In past years traveling in Mexico I have experienced all manners of gastrointestinal adventures from the benign to the, "Oh my God, sorry about the car seat Mr. Driver!" and everything in between. Oddly, during my recent trip to Mazatlan I did not suffer any visits from Montezuma and that may be attributed to the dramatic lack of alcohol consumption when compared to prior visits as a younger guy, getting older and more responsible really sux. Really! So while not suffering alone in a hotel room I was able to travel with my family and friends to a number of great restaurants and sample more fresh and delicious gustatory offerings, of note was an evening at the Shrimp Bucket.

I will say, that the Shrimp Bucket, while not a Conde Naste recommended destination, is still a great place to enjoy - shrimp. Bet you could tell by the name huh? They do shrimp in a multitude of ways and they do it very well. 25 years ago I had their shrimp cocktail and this time it was just as good as the first time, the only difference this time was, I went prepared to dissect the dish with my taste buds to be able to recreate it at home. And I did! A little trial and error on Sunday and a little help from the internet, multiplied by a little creativity, and there it was! On my kitchen counter! Begging to be enjoyed by others, and so it was.

Mexican style differs from the usual style most are familiar with in North America. Normally the shrimp is served with a tangy horseradish infused tomato sauce. Now don't get me wrong, I love the regular way to make a shrimp cocktail, but the Mexican style is better. Really. I normally make my own cocktail sauce with horseradish, lime juice and chilli sauce and it is very good.

Mexican Shrimp Cocktail

Poaching liquid:

6 quarts water
3 celery sticks, chopped
2 large carrots, chopped
6 cloves garlic, halved
1 large sweet onion, chopped
1 Serrano chili, split
1 Tbsp sea salt or Kosher salt

48 raw whole shrimp with shells on (10 count), you can use previously frozen ones, just thaw completely

Cocktail Sauce:

2 cups shrimp stock (strained cooking liquid)
2 cups Motts Clamato juice or tomato juice
1/4 cup Heinz Chilli Sauce
Juice of 1 lime

Garnish
2 Roma tomatoes (seeds removed), minced fine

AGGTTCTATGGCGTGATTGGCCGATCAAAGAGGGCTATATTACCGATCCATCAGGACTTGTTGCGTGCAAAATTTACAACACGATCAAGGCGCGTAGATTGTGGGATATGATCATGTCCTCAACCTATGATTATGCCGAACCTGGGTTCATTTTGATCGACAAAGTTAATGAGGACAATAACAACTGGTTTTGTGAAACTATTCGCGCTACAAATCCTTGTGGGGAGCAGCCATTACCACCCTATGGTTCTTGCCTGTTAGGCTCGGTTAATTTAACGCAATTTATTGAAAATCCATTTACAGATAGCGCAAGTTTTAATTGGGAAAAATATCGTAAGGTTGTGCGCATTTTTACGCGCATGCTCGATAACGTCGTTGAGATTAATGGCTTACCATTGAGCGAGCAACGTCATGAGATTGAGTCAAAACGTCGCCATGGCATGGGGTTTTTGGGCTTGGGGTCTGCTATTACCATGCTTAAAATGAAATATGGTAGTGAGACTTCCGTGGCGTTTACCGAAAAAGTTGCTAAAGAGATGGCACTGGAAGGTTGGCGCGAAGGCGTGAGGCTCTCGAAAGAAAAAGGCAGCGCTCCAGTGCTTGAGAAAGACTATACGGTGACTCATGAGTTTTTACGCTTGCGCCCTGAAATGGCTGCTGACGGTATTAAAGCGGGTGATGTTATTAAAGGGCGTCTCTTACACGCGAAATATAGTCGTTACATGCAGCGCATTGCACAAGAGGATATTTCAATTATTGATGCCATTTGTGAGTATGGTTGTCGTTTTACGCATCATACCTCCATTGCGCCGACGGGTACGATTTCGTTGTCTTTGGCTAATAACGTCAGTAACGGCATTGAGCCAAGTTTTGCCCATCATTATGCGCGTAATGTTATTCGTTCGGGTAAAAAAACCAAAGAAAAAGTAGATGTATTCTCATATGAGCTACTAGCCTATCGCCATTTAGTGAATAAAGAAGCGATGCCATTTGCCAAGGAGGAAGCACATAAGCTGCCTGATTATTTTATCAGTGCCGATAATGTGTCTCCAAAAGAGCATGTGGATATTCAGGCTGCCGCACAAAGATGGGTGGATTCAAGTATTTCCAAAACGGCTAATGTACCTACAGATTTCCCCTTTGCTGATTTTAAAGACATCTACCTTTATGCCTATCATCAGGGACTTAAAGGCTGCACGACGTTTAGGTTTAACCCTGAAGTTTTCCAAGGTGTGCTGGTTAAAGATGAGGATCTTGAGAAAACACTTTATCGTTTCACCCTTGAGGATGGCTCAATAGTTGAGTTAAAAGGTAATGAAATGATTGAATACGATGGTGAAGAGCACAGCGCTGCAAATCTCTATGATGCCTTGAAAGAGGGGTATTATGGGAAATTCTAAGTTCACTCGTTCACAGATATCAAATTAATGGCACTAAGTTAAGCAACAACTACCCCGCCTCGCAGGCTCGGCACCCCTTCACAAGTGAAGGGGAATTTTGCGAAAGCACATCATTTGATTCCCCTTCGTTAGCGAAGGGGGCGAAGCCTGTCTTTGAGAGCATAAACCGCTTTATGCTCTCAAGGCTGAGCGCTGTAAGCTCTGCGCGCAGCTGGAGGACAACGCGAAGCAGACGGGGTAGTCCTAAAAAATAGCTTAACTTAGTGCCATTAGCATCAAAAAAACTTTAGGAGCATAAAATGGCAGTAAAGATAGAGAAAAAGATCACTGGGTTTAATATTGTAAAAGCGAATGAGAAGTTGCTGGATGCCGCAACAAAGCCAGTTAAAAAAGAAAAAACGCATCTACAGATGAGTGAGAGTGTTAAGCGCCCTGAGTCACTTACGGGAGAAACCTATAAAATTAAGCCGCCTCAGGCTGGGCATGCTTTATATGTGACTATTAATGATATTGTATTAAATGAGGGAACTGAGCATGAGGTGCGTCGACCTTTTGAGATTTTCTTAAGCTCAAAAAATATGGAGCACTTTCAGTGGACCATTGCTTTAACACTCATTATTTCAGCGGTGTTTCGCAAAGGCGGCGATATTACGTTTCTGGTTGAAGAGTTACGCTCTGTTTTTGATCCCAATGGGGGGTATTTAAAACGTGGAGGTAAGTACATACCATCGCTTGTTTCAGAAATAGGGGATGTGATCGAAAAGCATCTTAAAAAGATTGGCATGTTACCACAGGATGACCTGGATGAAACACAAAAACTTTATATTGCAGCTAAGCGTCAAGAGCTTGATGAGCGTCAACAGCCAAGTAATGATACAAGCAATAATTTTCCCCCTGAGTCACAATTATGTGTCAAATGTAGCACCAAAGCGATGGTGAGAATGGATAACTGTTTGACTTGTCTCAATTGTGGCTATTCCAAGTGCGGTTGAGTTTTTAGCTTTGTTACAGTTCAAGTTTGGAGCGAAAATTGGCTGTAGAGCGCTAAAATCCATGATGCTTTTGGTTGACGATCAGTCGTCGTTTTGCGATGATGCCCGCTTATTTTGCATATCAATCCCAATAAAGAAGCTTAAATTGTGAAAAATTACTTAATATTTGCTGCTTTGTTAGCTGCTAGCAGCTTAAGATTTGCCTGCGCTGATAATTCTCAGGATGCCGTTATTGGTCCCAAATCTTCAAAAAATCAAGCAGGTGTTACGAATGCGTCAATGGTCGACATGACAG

1 large avocado, peeled and seed removed, minced fine
1/2 long English cucumber, (seeds removed) minced fine
2 celery stalks, minced fine
1 small sweet onion, minced fine
3 Tbsp minced fresh cilantro


Add all ingredients for poaching liquid except for the shrimp to a large stock pot. Bring to a boil then simmer for 15 minutes. Turn heat to high and bring liquid back to a full boil.

Drop the shrimp into the boiling water and cook at a boil for 3-4 minutes, do not over cook! The shrimp do not need to be cooked to death, keep them tender! Remove shrimp from hot liquid and place immediately in an ice water bath to cool.

Once shrimp are cold, remove heads and shell; put the shells and head back into the stock pot and simmer for another 1/2 hour. Remove pot from heat and let cool slightly to allow you to strain liquid through a sieve. Place strained shrimp stock into the fridge to chill. At this point if the shrimp weren't deveined, now would be a good time to do that. Place cleaned shrimp into the fridge to chill as well.

Mix the shrimp stock, Clamato juice, chilli sauce and lime juice into container. Place in fridge to chill.

Divide the onion, tomato, celery and cucumber into 6 servings and place in serving bowls or large hurricane glasses. Place 8 shrimp in each serving dish on top of the vegetables and pour the sauce over the top to cover everything. Garnish with 2 tablespoons of avocado and 1 teaspoon of cilantro. Make sure all ingredients are well chilled before serving.

Serve to those you think are worthy of a mind blowing taste experience.

This can be a main course when served with fresh rolls or as part of a large and waist expanding dinner offering if it is an appetizer. The best hint I can offer is to make sure all ingredients are well chilled - cold even. Luke warm is not a good idea. In Mexico this shrimp cocktail is offered hot as well as cold, I prefer the cold version, but if you want to experiment, fill yer boots!

Pacific Spotted Prawns would be best, but if not available, Tiger Prawns or Fresh Water Shrimp work well also. Get the head on 10 count though.

Squash - It's not just for compost anymore! Curry Ginger Butternut Squash Soup Recipe.

Butternut Squash Soup with Ginger and Honey recipe at bottom of page...

As I wander through this world, some would say aimlessly, I am always looking to find another soup recipe for my culinary arsenal or any recipe for that matter. I was in a restaurant in Chicago a few years ago and on the menu as the Chef's featured entrée it simply stated Butternut Squash Soup on the insert. Now I have to tell you I hate squash or at least I thought I did and I passed on the soup special and looked deeper in the menu for something else that did not contain squash to eat.